Silent Films

QUESTION:  Countless silent movies have not survived because of the vulnerability of their film stock to being highly flammable.  What was the primary ingredient for this film?
A)  Cellulose
B)  Nitrate
C)  Celluloid
D)  Cellular Nitrous
ANSWER BELOW

Movies have been highly popular since their original incarnation back around the turn of the twentieth century.  Americans have loved going to the movies since the beginning, with special nickel theaters (nickelodeons) popping up across the country as destinations where people could experience these new wonders.  These early days found filmmakers experimenting with the images they used as there was no color or sound in films for the first three decades,  When first sound, then color, was developed for films, many experts were confident that no one would want them. Of course those experts were wrong, and nowadays most people avoid silent films as an inconvenience and requiring too much work to enjoy.  Those people miss out on wonderful, creative, and often surprisingly fresh movies made by people who very often risked their lives for their craft.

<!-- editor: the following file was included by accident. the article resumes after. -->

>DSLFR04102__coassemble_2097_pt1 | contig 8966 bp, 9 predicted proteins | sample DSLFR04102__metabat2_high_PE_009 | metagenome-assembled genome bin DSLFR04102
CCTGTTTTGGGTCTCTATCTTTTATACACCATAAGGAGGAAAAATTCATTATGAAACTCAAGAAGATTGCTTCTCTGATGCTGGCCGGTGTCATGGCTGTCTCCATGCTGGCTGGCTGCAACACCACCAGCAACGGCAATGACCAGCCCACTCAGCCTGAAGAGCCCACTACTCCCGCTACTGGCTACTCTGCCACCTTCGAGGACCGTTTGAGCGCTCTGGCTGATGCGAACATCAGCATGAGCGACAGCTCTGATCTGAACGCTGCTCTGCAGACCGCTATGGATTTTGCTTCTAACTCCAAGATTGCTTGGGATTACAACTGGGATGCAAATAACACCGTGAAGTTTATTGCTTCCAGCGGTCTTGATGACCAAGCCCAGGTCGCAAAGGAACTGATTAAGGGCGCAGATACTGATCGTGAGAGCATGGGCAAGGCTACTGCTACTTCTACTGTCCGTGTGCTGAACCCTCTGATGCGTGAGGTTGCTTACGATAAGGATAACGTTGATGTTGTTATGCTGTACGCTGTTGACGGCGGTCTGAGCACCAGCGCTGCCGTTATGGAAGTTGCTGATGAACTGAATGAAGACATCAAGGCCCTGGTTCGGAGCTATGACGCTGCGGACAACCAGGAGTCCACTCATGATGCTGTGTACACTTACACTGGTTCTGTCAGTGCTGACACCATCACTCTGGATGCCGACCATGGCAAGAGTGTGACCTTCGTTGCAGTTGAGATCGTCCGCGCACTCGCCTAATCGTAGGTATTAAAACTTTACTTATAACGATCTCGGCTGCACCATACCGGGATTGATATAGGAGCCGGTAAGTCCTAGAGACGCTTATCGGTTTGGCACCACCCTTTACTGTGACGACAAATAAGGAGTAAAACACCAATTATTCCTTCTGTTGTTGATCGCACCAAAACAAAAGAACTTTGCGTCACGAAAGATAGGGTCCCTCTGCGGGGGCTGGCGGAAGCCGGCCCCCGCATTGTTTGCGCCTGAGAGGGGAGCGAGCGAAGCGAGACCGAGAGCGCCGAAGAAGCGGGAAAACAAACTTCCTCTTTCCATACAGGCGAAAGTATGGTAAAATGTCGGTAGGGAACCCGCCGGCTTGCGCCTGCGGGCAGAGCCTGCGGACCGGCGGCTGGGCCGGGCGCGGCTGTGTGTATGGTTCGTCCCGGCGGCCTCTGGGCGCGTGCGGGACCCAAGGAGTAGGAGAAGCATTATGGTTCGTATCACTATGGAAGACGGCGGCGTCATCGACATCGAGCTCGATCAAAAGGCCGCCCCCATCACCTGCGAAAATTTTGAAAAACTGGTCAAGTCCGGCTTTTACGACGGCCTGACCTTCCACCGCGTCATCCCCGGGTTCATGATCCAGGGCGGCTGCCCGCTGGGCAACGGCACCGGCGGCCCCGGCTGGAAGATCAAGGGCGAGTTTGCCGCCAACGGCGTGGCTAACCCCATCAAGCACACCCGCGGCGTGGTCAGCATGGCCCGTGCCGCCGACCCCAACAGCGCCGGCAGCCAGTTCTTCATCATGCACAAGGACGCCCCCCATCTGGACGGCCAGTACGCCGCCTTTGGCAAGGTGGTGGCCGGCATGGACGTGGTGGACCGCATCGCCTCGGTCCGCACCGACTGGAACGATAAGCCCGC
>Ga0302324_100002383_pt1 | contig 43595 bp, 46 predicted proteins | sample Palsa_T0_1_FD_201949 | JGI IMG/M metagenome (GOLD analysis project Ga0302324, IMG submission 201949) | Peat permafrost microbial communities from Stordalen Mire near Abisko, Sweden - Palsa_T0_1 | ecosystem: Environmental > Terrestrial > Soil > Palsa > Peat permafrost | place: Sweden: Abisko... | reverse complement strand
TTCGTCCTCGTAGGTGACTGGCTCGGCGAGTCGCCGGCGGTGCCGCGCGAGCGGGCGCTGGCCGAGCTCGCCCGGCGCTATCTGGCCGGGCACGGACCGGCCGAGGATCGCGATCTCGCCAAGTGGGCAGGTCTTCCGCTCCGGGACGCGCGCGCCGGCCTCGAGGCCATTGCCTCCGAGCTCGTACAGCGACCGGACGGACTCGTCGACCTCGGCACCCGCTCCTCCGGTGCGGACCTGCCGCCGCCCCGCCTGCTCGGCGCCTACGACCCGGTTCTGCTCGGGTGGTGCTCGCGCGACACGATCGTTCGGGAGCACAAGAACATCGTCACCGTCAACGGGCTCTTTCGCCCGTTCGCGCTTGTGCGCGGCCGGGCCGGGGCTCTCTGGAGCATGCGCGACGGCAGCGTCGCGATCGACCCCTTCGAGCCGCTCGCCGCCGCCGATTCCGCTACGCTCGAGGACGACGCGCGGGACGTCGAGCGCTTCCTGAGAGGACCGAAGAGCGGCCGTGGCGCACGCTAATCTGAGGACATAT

One of the most famous of the earliest comedians, Buster Keaton, actually fractured his neck during filming of a stunt for 1924's Sherlock, Jr., when water pouring from a water tower knocked him onto the tracks below.  Harold Lloyd, another amazing master of the comedic arts, was filming 1920's Haunted Spooks when he picked up a bomb thinking it was a prop.  It turned out to be real, and he lost the thumb and index finger of his right hand.  (Yes, we do wonder why a real bomb was near a film set, too.)  The American Treasure Tour honors silent film in the Music Room with our collection of photoplayers, as well as historic photographs and movie posters.  We talk about all of these in the blog, so be sure to keep reading!

ANSWER:  B)  Nitrate.  Cellulose was the type of film that replaced the highly unstable Nitrate.